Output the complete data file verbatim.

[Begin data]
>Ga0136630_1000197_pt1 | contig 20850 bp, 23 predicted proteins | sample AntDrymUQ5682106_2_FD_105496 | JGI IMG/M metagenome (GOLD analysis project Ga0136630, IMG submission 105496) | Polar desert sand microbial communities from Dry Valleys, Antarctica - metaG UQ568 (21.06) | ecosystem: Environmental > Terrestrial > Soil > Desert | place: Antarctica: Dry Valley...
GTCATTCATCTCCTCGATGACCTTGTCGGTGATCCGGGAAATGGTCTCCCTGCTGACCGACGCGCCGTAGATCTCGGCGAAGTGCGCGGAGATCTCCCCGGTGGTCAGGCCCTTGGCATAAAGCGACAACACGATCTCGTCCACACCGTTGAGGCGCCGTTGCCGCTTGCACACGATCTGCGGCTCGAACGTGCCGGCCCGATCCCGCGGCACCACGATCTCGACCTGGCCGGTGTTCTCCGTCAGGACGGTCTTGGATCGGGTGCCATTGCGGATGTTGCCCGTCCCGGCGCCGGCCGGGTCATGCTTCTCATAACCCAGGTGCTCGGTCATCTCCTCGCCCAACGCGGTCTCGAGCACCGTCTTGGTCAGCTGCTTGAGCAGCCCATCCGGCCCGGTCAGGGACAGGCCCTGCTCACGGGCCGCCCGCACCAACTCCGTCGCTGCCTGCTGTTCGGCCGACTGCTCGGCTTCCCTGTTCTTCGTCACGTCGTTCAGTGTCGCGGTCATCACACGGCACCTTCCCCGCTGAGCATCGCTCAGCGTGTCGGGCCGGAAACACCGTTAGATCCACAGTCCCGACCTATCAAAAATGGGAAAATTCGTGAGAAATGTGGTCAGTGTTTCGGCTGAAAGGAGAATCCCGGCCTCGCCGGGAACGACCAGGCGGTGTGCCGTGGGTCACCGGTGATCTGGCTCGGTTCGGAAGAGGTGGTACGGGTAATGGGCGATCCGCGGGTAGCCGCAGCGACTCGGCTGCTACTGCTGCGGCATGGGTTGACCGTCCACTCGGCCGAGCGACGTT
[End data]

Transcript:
>Ga0136630_1000197_pt1 | contig 20850 bp, 23 predicted proteins | sample AntDrymUQ5682106_2_FD_105496 | JGI IMG/M metagenome (GOLD analysis project Ga0136630, IMG submission 105496) | Polar desert sand microbial communities from Dry Valleys, Antarctica - metaG UQ568 (21.06) | ecosystem: Environmental > Terrestrial > Soil > Desert | place: Antarctica: Dry Valley...
GTCATTCATCTCCTCGATGACCTTGTCGGTGATCCGGGAAATGGTCTCCCTGCTGACCGACGCGCCGTAGATCTCGGCGAAGTGCGCGGAGATCTCCCCGGTGGTCAGGCCCTTGGCATAAAGCGACAACACGATCTCGTCCACACCGTTGAGGCGCCGTTGCCGCTTGCACACGATCTGCGGCTCGAACGTGCCGGCCCGATCCCGCGGCACCACGATCTCGACCTGGCCGGTGTTCTCCGTCAGGACGGTCTTGGATCGGGTGCCATTGCGGATGTTGCCCGTCCCGGCGCCGGCCGGGTCATGCTTCTCATAACCCAGGTGCTCGGTCATCTCCTCGCCCAACGCGGTCTCGAGCACCGTCTTGGTCAGCTGCTTGAGCAGCCCATCCGGCCCGGTCAGGGACAGGCCCTGCTCACGGGCCGCCCGCACCAACTCCGTCGCTGCCTGCTGTTCGGCCGACTGCTCGGCTTCCCTGTTCTTCGTCACGTCGTTCAGTGTCGCGGTCATCACACGGCACCTTCCCCGCTGAGCATCGCTCAGCGTGTCGGGCCGGAAACACCGTTAGATCCACAGTCCCGACCTATCAAAAATGGGAAAATTCGTGAGAAATGTGGTCAGTGTTTCGGCTGAAAGGAGAATCCCGGCCTCGCCGGGAACGACCAGGCGGTGTGCCGTGGGTCACCGGTGATCTGGCTCGGTTCGGAAGAGGTGGTACGGGTAATGGGCGATCCGCGGGTAGCCGCAGCGACTCGGCTGCTACTGCTGCGGCATGGGTTGACCGTCCACTCGGCCGAGCGACGTT